Volunteer workers find that the most common objections to birth control are social ones, not religious, deriving from the male’s excessive concern with ‘machismo’. From this wretched background the wandering homeless urchins street children – the gamines[in Espanola pronounced (gah MEE nays)] are bred, left to fend for themselves on the pitiless streets of Bogotá.
[Blog Note: In 1978, according to Page 272 of “Gamines: how to adopt from Latin America” [by Jean Nelson-Erichsen and Heino R. Erichsen (1981)], there were 130,000 gamines were living on the streets of Colombia’s cities.]
The children, as young as six years old, are sent out onto the streets by their mother or father or whatever where they compete with the vultures in their daily quest for food among the city’s refuse bins. Ill clad in their torn shirts and pants – often with no shoes, sometimes straw slippers, they form packs, sleeping on quiet streets, in doorways, in local parks and under bridges. It is a well know fact that they can strip a car down to the chassis in five minutes flat. They are fast on their feet, so fast the police seldom catch them – more often than not the police turn a blind eye. Girls of thirteen become prostitutes, their faces reflecting the hopelessness of their lives. Even children earning ₤1 per week down the treacherous coal mines are considered lucky.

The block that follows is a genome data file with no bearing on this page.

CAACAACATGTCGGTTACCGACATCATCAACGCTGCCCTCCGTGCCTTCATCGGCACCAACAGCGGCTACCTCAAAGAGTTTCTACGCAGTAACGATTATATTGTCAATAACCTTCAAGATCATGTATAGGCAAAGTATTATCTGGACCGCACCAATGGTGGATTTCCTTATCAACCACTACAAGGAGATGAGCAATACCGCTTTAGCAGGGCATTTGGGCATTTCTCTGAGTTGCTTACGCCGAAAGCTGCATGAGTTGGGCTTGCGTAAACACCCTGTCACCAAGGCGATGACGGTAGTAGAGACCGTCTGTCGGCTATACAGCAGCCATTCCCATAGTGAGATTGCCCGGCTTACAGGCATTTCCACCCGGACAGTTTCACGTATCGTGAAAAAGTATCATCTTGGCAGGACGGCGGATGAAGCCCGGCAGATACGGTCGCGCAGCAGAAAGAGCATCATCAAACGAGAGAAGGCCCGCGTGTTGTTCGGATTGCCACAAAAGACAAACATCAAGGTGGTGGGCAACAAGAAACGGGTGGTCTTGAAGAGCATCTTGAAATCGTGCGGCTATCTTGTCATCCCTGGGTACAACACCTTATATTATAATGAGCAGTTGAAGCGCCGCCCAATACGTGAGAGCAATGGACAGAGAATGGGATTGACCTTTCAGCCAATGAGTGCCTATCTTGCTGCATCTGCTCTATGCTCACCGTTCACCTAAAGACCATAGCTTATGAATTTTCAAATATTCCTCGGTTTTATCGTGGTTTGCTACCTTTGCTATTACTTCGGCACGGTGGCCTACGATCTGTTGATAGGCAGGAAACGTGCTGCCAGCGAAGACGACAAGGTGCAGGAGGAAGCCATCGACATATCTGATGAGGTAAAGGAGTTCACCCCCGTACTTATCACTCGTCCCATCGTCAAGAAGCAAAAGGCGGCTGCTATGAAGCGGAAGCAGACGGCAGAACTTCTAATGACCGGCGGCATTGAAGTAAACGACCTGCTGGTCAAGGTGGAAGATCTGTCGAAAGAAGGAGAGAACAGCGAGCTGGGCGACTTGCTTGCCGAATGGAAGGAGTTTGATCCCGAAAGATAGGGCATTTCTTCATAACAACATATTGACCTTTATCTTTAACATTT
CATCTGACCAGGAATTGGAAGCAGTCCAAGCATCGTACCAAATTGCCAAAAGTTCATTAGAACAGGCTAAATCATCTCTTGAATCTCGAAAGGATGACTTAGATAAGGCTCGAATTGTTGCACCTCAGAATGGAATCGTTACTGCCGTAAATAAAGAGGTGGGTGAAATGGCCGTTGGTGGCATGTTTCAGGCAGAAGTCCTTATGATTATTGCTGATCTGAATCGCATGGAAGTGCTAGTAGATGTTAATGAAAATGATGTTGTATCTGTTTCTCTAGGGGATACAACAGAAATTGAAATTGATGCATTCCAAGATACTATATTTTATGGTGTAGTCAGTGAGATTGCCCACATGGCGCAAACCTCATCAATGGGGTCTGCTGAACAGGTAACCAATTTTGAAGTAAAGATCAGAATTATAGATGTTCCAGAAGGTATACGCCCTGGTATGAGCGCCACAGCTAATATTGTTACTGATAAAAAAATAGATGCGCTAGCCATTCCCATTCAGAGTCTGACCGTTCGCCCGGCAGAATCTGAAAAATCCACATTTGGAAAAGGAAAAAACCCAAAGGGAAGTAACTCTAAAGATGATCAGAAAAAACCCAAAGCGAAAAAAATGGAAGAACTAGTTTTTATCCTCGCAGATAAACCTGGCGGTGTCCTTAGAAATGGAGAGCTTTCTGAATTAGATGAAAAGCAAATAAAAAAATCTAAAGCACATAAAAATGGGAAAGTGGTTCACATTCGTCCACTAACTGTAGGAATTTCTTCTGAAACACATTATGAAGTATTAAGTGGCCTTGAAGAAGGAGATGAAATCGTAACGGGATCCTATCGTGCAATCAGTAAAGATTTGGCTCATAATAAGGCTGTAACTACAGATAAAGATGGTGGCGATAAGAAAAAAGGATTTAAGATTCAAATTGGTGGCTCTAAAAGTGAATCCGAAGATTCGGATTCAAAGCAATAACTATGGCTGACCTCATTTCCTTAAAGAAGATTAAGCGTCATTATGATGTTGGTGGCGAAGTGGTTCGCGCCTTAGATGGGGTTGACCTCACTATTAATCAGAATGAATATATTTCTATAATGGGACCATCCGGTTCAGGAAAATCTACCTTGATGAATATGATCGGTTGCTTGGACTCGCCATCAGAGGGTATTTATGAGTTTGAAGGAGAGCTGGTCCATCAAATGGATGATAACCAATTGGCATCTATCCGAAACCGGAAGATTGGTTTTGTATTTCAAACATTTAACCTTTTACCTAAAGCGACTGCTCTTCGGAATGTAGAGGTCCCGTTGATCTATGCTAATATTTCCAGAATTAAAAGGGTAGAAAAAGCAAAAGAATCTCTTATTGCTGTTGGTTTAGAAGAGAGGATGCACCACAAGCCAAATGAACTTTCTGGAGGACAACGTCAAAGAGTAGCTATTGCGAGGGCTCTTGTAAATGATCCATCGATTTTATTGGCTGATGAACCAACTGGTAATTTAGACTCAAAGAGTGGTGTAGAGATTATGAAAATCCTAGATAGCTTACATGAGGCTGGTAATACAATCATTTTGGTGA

Three years ago, when the Pope visited Bogotá the government sent military trucks on to the streets to pick up the gamines, keeping them in the mountains until His Holiness had left, for fear that he would see them or that their plight would be brought to his attention.
To walk on the streets of Bogotá wear even a wrist watch is not just hazardous, it’s crazy. The gamines would pull it off your arm, and if it didn’t come your wrist would be at stake. The same fate applies to handbags or any kind of jewellery.
The Casa de las Menores is a kind of remand home where boys picked up from the streets were sent. They may have committed some small crime or be guilty of the crime of illegitimacy and abandonment, unwanted orphans without any identification papers. Many boys are crammed into limited accommodation, and, certainly in the past, gruesome offences have been committed by the stronger against the weaker.